• 3. Web 2.0 Tools in ELT by Malba Barahonacontinued from page 2Web 2.0 tools offer a chance to students and /or teachers not only to be repositoriesof authentic material, but also a means to generate, create and communicate content.Our students are growing up with Web 2.0 technology. It is a natural and integratedpart of their lives. The use of technology can bring the outside world into theclassroom. Therefore, the question facing teachers today is obvious: Is it possible to make use of the activities emerging through social software to create learning communities which provide students with personalized, collaborative learning experiences?This paper will present some compelling reasons why EFL teachers/students canbenefit from using web 2.0 tools; blogs, wikis, podcasts and how to use each of themin language teaching will be discussed.Can ELT Benefit from Social Software?Social software includes a wide range of different types of activities. The best knownare Internet discussion forums, social networking (Facebook, hi 5), multiplayer onlinegames, Internet messaging, weblogs, wikis and podcasting. All these tools work underthe premise of collaboration. These emerging technologies contribute to create digitalcommunities in which each participant creates knowledge and shares it.In ELT, learners are expected to be able to understand input in the target language aswell as being able to produce output. Learners require multiple opportunities topractice language at their level of English language competency.Merril Swain (2005) coined the concept of the output hypothesis that claims that theact of producing language (speaking or writing) constitutes, under certaincircumstances, part of the process of second language learning. This author states thatthe output has three functions in second language learning:1) The noticing/triggering function: The activity of producing the target languagemay prompt second language learners to recognize consciously some of their linguisticproblems. It may bring their attention to something they need to discover about theirsecond language (possibly directing their attention to relevant input).2) The hypothesis-testing function: Swain claims that output may sometimes be,from the learner’s perspective, a “trial run” reflecting their hypothesis of how to say (orwrite) their intent.3) The metalinguistic (reflective) function: The claim here is that using languageto reflect on language produced by others or the self, mediates second languagelearning. Tasks that involve solving linguistic problems and building/co-constructingknowledge about language would promote that language learning taking place.Web 2.0 tools facilitate learners to produce output and, most likely, learn moreeffectively. These emerging technologies are not only natural & motivating for thestudents, but also meaningful & useful to produce their own language.BLOGSBlogs are online journals that usually contain text, pictures, links and videos. Blogsallow students and teachers to have personal webs without any programmingknowledge.Ward, 2004; Johnson, 2004; Kennedy, 2003; Campbell, 2003, 2004; have exploredthe use of weblogs as useful tools for both teachers and students. Blogs have beenmainly used as: teachers’ web pages, class’ bulletin board and as a learner’s journal.Dudeney, G. & Hockly, N.(2007) suggest three possible uses of blogs in ELT:The tutor blog: set up by the teacher which typically provides a space for setting uphomework, links to extra material, exam/study tips, and summary of class work. 3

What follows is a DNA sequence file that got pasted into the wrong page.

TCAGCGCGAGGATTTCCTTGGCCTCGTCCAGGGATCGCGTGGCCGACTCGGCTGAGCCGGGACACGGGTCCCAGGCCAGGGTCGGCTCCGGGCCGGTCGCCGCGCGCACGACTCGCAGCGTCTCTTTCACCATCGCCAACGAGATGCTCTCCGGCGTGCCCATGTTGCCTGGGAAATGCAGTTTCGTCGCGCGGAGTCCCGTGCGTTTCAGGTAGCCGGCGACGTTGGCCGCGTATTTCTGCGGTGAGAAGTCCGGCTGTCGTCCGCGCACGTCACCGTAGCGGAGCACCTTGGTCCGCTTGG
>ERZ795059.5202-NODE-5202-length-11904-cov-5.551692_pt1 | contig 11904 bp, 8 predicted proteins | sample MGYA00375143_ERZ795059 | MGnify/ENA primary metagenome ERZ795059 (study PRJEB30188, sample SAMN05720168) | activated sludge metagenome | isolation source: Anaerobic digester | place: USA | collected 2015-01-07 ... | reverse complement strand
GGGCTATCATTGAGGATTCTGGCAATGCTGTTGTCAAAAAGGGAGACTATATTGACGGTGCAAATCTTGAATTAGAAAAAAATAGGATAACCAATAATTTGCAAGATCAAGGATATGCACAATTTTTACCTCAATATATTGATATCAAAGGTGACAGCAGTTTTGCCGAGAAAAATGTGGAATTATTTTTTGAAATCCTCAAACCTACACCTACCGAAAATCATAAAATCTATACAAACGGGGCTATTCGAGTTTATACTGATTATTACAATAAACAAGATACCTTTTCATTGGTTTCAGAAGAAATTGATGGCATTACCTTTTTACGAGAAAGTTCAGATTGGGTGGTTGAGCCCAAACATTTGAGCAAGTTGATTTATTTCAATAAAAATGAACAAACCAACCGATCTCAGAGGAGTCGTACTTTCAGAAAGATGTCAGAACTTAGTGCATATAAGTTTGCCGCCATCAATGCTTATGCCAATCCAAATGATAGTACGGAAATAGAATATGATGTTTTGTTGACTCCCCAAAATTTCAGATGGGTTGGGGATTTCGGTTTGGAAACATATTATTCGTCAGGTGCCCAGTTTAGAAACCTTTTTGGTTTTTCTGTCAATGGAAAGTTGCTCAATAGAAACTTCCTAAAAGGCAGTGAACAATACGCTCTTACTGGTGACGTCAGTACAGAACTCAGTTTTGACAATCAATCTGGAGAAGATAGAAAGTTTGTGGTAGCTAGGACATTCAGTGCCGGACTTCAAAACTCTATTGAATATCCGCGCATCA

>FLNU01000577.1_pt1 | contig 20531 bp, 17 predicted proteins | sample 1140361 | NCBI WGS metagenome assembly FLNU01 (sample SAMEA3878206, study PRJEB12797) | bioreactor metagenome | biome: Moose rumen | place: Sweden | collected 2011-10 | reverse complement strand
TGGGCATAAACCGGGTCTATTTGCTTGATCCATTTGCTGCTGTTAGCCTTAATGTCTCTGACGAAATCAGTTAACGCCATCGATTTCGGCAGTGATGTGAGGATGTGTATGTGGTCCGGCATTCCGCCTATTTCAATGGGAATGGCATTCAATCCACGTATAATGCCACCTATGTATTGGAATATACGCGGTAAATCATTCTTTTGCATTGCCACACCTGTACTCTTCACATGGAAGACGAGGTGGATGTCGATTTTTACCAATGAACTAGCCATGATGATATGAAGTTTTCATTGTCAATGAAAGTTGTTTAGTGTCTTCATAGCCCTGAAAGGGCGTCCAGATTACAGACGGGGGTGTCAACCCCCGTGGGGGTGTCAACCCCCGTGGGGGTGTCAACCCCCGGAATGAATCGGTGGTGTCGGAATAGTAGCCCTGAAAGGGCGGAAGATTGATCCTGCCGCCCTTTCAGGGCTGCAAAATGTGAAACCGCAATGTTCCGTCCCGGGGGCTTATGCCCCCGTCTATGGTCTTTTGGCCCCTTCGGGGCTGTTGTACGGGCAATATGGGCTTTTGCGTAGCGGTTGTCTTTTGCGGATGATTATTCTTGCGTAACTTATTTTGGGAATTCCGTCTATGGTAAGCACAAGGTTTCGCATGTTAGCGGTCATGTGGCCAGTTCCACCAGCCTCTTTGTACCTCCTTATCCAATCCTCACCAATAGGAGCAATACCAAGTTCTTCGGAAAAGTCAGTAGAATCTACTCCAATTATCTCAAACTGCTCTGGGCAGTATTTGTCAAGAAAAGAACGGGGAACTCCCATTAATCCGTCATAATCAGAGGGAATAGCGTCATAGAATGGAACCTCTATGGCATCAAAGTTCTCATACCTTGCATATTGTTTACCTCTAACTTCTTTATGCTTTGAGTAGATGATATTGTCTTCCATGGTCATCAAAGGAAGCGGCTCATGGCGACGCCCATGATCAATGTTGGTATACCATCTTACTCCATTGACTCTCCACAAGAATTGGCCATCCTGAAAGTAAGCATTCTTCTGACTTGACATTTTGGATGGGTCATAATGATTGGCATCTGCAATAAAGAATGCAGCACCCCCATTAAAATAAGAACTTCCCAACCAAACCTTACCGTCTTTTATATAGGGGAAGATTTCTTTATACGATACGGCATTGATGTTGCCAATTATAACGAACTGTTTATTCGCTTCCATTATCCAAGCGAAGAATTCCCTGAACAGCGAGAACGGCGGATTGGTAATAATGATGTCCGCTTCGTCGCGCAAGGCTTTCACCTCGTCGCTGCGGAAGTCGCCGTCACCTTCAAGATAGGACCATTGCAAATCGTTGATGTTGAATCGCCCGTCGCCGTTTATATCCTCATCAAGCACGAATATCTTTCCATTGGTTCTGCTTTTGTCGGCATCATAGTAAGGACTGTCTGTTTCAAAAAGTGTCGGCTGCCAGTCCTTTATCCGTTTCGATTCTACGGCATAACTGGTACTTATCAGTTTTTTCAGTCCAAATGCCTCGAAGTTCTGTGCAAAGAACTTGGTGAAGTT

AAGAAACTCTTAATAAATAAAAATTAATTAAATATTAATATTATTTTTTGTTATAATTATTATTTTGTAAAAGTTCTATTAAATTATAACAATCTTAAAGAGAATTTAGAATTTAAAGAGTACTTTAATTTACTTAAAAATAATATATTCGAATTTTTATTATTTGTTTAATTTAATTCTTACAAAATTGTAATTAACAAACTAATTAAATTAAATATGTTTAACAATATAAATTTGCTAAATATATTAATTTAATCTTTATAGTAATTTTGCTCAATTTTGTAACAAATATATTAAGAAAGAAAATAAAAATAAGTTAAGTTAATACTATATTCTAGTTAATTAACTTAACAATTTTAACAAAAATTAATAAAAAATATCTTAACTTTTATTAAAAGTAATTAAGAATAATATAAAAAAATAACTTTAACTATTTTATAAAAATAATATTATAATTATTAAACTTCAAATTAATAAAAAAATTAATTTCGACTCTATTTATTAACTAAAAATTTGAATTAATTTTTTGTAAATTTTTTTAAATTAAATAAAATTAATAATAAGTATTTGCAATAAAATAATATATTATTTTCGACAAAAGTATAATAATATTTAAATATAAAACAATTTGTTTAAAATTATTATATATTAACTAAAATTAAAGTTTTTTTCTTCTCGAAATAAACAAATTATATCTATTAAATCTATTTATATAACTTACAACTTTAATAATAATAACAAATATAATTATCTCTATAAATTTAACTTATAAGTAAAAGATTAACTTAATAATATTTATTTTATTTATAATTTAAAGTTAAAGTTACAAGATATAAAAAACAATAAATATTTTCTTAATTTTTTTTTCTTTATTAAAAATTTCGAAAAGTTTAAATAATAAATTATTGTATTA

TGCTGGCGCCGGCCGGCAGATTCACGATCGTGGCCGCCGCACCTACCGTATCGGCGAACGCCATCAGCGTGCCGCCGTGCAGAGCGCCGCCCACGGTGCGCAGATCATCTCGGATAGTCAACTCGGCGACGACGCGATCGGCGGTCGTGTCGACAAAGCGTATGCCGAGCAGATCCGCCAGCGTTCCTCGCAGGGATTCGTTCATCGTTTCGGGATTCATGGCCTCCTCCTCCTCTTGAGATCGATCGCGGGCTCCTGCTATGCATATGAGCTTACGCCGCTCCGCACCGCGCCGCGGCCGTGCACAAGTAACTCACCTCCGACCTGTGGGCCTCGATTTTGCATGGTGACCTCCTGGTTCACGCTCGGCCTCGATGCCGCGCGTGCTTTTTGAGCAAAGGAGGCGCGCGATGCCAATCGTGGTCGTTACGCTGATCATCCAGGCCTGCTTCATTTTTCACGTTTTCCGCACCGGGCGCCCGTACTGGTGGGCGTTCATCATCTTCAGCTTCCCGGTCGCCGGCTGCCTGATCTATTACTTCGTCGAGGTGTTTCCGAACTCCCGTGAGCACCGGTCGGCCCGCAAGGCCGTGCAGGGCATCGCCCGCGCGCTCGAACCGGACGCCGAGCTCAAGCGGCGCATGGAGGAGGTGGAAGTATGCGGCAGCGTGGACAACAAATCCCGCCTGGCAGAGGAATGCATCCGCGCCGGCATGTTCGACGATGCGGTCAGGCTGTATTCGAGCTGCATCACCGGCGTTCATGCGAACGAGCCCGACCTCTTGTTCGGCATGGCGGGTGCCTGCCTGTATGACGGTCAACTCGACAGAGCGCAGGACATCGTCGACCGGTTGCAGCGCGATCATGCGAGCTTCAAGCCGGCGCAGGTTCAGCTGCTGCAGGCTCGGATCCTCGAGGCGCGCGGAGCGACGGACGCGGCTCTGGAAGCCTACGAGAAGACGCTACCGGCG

• 4. The student blog: set by learners is usually a virtual place where students can postentries on various topics from personal information to research.The class blog: is a blog used by an entire class with which everybody postscomments on certain topics or class work.Blogs are best suited for reading and writing; they can be used as journals for writingpractice, learners can notice their own linguistic problems while they are writing orwhen reading their classmates’ comments. In addition, whatever they write is instantlyavailable for anyone to read and be commented on, a feature that promotes theexchange of ideas and collaboration.Blogs provide students with a real-world tool to practice their written English.Students are encouraged to focus on their writing by getting engaged in motivatingtasks. Blogs don’t only promote the use of the target language, but contribute to theactual learning process.WIKISWikis are editable online websites. A wiki is a website that allows its visitors to writecontent collaboratively. The users of the site can edit the content, making changes towhat has previously been written by other users. Wikis in ELT have been used ascollaborative projects in which students are encouraged to produce their own solutionsto various problems or tasks. An old collaborative writing exercise consisting of writingthe start of a story and passing it on to another student for them to add anothersentence and so on and so forth. This is an example of how wikis can be used in ELT.Wikis can be used to carry out almost any kind of collaborative project. Teachers canencourage students to work in pairs on one aspect of their own country: geography,food, landmarks, entertainment, etc. Each pair completes research about the assignedaspect and elaborate an entry creating a wiki on this topic. All topics can link from themain wiki page. Groups can read other groups’ contributions and edit as necessary.The class result is a wiki with pages on various aspects of the country. In sum, the useof wikis encourages learners to use the target language, become aware of their ownlearning process and learn from their own and their classmates’ mistakes.PODCASTSPodcasting is a form of audio broadcasting (the most popular format of a podcast is anMP3) on the Internet. Podcasts in ELT are used for improving both listening andspeaking skills. Students can listen to authentic material on the web such as: radioprogrammes, TV shows and lectures. This is especially useful in the EFL context. Onesimple task that makes students aware of the enormous amount of audio materialavailable on the web is: • Search on the web for the following podcasts, provide the URLs: a) 3 TV shows b) 3 Radio programmes c) 1 Lecture on psychology d) 1 Podcast of your personal interest. • Choose one of the podcasts you searched and answer these questions: 1. How long is the podcast? 2. Who is/are the speaker(s)? a journalist, a teacher? 3. What is it about? 4. Would you recommend it? Why or why not?Learners can listen to EFL/ESL podcasts that are made with a teaching purpose thatcontains listening comprehension exercises. These exercises contribute to languageawareness.For speaking purposes, students can create their own radio or TV shows producing &publishing their own podcasts on the web. One example is: In pairs produce a 4-minute podcast. You have to produce a walking tour of our school giving details about the schools buildings, facilities and offices. This podcast is for foreigners visiting our institution, and it will be published on our main web site. 4